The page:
For Oil and Country

Does competition for oil lead to war? A look at the debate and what it means for four regions of potential conflict.

Photo: Flickr: Lietmotiv

Oil is one of the most precious natural resources on the planet, both as a source of fuel for consumers and a source of income for exporters. Because of its strategic and economic value, oil has also been a source of international conflict from World War II to the Persian Gulf War. But do countries actually go to war because of oil?

A new article titled “Dismantling the Oil Wars Myth” by Emily Meierding, a professor at the Naval Postgraduate School, argues that the pursuit of greater oil resources is rarely the primary driver of international conflict. Dr. Meierding writes that “oil wars, as conventionally conceived, do not exist” and that “a territory’s petroleum endowments are a poor predictor of its ability to inspire interstate conflict” because the costs associated with invading, occupying, investing in, and distributing foreign oil make wars for oil an unprofitable and prohibitively difficult venture.

To counter the “oil war hypothesis,” Meierding studies four cases regularly described as oil wars – Japan’s invasion of the Dutch East Indies in 1941, Iraq’s invasion of Kuwait in 1990, the Iran-Iraq War of the 1980s, and Chaco War between Bolivia and Paraguay in the 1930s – and concludes that while oil may be an important factor in international conflict, oil considerations usually play a secondary role to issues such as regime survival, long-standing territorial grievances, or regional competition for power.

Meierding’s conclusions may be a sign of hope for current tensions in the South China Sea, East China Sea, Eastern Mediterranean, and Arctic, where international competition for oil has the potential to spiral into military conflict. But while oil is rarely ever the direct cause for war, three caveats about the “oil wars myth” mean these geopolitical hotspots will remain a cause for concern.

First, Meierding’s “oil wars myth” only refers to cases where profit motives, and not strategic considerations are the primary driver. The prohibitive costs outlined in the paper are unlikely to deter a country that believes increased access to oil reserves is crucial to regime survival – such as WWII-era Japan after the U.S.-led embargo. For a country like China, with an economy whose energy demands have grown rapidly over the past decade and a government whose political legitimacy is dependent on strong economic performance, securing unfettered access to sources of energy, such as the South China Sea’s estimated 11 billion barrels of oil, is an existential question more than an economic one.

Second, all four historical cases focus on wars of invasion to capture foreign oil resources, but the majority of potential oil conflicts involve disputed territory or otherwise unclaimed energy reserves. The costs of conquering oil-rich territory in foreign lands – particularly the destruction of existing oil infrastructure during the invasion and armed resistance by the conquered population – are not present in the competition for oil reserves in international waters. Simply put, the Russians won’t have to deal with an insurgency if they claim oil in the Arctic.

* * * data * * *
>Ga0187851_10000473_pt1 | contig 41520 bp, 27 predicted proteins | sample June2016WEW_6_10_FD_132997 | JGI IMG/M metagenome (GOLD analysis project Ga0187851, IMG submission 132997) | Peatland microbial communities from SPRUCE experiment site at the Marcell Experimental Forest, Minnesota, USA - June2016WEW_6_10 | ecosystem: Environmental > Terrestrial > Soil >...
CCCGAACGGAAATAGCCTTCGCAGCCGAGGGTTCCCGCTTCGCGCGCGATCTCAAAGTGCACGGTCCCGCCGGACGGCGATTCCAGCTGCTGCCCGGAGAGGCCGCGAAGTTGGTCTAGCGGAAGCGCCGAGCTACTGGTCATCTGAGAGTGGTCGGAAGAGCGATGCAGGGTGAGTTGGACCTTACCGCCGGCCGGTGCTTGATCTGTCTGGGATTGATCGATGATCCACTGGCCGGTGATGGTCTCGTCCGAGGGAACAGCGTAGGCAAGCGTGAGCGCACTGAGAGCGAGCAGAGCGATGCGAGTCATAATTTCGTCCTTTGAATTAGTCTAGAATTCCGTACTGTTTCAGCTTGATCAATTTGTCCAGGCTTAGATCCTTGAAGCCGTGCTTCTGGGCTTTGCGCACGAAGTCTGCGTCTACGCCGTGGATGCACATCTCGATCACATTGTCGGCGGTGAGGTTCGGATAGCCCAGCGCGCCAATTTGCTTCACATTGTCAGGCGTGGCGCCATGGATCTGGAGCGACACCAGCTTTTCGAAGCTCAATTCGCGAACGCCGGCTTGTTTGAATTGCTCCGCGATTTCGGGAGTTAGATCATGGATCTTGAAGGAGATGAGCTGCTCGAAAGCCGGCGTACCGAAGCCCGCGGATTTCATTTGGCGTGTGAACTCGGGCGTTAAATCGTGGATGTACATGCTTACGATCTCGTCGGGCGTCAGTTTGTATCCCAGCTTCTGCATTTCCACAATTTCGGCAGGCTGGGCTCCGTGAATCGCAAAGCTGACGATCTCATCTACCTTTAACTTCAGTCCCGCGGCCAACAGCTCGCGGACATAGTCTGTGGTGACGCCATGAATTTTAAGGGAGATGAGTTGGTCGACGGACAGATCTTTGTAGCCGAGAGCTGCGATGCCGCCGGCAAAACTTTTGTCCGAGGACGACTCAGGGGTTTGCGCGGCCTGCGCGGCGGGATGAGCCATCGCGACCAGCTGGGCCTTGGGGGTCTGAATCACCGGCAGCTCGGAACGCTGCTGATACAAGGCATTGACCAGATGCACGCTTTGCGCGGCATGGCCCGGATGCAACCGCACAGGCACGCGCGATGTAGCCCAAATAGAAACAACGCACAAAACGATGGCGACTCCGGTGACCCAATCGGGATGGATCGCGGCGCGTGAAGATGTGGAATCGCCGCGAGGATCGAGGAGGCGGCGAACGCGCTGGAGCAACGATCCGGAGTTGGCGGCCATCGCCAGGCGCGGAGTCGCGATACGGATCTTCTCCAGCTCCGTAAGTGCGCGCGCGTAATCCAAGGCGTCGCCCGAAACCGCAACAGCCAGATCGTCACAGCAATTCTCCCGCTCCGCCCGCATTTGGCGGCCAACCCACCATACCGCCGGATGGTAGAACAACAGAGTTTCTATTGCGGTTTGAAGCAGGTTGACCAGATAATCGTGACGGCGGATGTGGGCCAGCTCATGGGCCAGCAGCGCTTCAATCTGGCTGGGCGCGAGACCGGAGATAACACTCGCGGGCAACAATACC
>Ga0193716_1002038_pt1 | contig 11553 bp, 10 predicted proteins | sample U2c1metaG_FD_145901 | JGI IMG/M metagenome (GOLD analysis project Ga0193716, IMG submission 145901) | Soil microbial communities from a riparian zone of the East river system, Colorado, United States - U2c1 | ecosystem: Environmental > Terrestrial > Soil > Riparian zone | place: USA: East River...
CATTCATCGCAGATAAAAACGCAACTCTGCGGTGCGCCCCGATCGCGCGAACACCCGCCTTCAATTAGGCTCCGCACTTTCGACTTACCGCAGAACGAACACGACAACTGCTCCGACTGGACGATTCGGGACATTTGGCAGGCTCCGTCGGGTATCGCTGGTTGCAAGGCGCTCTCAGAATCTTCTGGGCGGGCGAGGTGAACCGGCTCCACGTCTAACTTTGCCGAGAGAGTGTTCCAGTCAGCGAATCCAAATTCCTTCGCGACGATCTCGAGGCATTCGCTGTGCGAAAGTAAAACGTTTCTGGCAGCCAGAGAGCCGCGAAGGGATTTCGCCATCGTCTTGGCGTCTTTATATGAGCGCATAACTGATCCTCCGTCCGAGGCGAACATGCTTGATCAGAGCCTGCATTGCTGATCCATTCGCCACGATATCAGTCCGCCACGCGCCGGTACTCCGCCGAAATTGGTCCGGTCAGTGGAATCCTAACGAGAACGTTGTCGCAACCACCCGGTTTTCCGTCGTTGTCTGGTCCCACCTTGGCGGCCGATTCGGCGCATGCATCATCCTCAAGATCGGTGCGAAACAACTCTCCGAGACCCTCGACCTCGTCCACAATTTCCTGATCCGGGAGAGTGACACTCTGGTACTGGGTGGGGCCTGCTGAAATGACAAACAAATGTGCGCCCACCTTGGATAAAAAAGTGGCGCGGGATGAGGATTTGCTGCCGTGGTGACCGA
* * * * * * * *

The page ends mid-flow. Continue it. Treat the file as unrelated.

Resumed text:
Finally, some of the supply-side factors that mitigate the potential for oil-driven conflict do not exist for other energy resources, such as natural gas. Meierding notes that it’s usually more cost efficient to purchase oil on the global market – even when prices are high – than to seize oil reserves through military force. This is true due to the relative fungibility of oil: for the most part, oil is bought and sold on the global market at a market-driven price and is relatively easy to transport worldwide. By comparison, natural gas is difficult to transport long distances, making price and quantity dependent on the geographic proximity and bargaining power of suppliers, in addition to the degree to which the consumer can substitute toward other sources of energy. As a result, the control of natural gas supplies can be a more powerful geopolitical tool to curry favor and pressure countries than the control of oil supplies, particularly if the end user has limited options for storage and substitution.

In each of the major oil hotspots – the South China Sea, the East China Sea, the Eastern Mediterranean, and the Arctic Circle – natural gas reserves are also a major factor, sometimes even more so than the oil reserves in each region. While the costs may outweigh the benefits of an oil war, the same cannot necessarily be said about the cost-benefit analysis of a natural gas war.

Nations rarely go to war for any single reason, and oil is no exception. While oil may not be the singular impetus for war it is often made out to be in popular narratives, oil continues to be a factor that fosters international competition, and on occasion conflict. From the rapidly melting Arctic Circle to the increasingly congested South China Sea, oil and other energy resources continue to have the potential to spark a dangerous confrontation between some of the world’s most powerful militaries.


Ken Sofer was a summer fellow with the Resource Security program at New America where he worked on the intersection between climate change, resource competition, and international security.